The metroidvania is a time-honored tradition in both mainstream and indie gaming, and there are already quite a few really good ones out there. From the get-go, Hollow Knight seems like it ticks most of the usual boxes. Strange, desolate world? Check. Tiny creature exploring it? Check. Elaborate, hand-drawn graphics? You betcha. So, Hollow Knight felt like it would be a very capable, but fairly standard take on a classic formula. I soon learned, however, that this was not the case.
The first way in which Hollow Knight sets itself apart is its length. While indie games are often lambasted for being far too short, Hollow Knight has an absolute wealth of content. The game starts with your character descending down a long chasm, and you seemingly keep descending for hours. You begin exploring a once-great world that’s now inhabited by monsters in a cave complex, and you progress through lush forests, grand old halls and various other locations. You spent a lot of time descending further and further, but you eventually unlock maps, compasses and trains that help you navigate and move more effectively.
Speaking of unlocks, I actually really liked the game’s progression system. You get new maps from a vendor as you get to new areas, and you also need a compass to use them properly. You can then buy other items that point to where valuables are and help you work out where the save points are located. The map is updated when you get to new areas, so there’s a real emphasis on exploration. The game is a metroidvania, of course, so expect plenty of backtracking through the levels. You’re definitely going to want to pony up for that map of course, even if you do need to grind a smidge to be able to afford it.
While exploration is fun, Hollow Knight is mostly a sidescrolling hack and slash. The tiny protagonist takes on a variety of creepy monsters, and they each have their own attacks. Combat is kind of simple, but the animations make it feel much more intense. For example, the screen actually cracks and everything pauses for a second whenever you get hit, and your sword strikes are massive flourishes. It really goes to show that design and visuals have a true impact on the look and feel of the combat in a game.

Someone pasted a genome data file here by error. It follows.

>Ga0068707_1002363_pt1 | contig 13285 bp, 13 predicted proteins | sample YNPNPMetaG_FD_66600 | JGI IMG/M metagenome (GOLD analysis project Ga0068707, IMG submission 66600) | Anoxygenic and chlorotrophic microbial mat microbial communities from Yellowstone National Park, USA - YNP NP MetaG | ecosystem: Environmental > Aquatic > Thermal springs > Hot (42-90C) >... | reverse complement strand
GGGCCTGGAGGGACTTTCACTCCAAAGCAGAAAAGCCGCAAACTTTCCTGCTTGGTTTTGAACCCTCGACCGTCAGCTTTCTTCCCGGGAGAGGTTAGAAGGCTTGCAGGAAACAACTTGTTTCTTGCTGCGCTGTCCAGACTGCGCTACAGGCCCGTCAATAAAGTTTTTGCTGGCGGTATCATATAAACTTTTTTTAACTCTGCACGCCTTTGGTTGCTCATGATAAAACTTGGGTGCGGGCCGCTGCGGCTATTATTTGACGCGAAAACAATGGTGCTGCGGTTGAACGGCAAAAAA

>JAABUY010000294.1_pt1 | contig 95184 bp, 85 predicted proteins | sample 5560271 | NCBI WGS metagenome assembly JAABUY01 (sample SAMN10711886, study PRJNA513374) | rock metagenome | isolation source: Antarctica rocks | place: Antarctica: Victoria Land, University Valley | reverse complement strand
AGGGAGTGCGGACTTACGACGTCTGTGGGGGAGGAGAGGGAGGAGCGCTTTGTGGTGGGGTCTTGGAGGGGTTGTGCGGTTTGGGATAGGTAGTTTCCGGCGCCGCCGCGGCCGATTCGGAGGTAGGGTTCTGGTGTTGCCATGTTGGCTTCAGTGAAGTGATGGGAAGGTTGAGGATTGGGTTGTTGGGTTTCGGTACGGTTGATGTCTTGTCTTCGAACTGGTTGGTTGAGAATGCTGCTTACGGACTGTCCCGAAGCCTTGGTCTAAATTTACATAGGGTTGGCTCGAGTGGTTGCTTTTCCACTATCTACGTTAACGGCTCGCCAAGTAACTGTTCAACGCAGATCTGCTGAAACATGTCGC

The platforming and combat are smooth overall, and you’ll need to keep your wits about you. Your health can be restored at checkpoints and through your mana, so you can’t really rely on health packs. You do, however, get a variety of charms, spells and abilities, which make the combat fairly varied. The game’s difficulty curve is amazingly balanced, and if you’re feeling like a challenge there are some optional areas that’ll curl your toes.
There are secrets all over the massive world of Hollow Knight, so you’re definitely getting your money’s worth. I know people bang on about how this game or that game are reminiscent of Dark Souls, but in Hollow Knight I felt like there was more of a spiritual link to the Souls games. The once-great world is inhabited by people who are weary but trying to be friendly, and the scale of everything seems overwhelming compared to you. The enemy designs in particular are like a bizarre Tim Burton-meets-Nickelodeon horror show, and a lot of their designs are based on insects, which I found to be a nice touch (nothing creeps people out like the bugs).
Hollow Knight was reviewed using an PC digital code of the game provided by Team Cherry.The main review was done on a PC running Windows 10, with an 8GB NVIDIA Geforce GTX 1070 fitted on a 4th Generation Intel i7 4790 3.6Ghz CPU and topped with 16GB of RAM. The game is also planned to release on the Nintendo Switch later this year in digital stores. We don’t discuss review scores with publishers or developers prior to the review being published.
• Beautifully drawn visuals
• Tons of content
• Fluid and responsive combat
• Not heavy in terms of graphics but pretty
• Some levels feel too big
• Backtracking can get repetitive
• Platforming can be finicky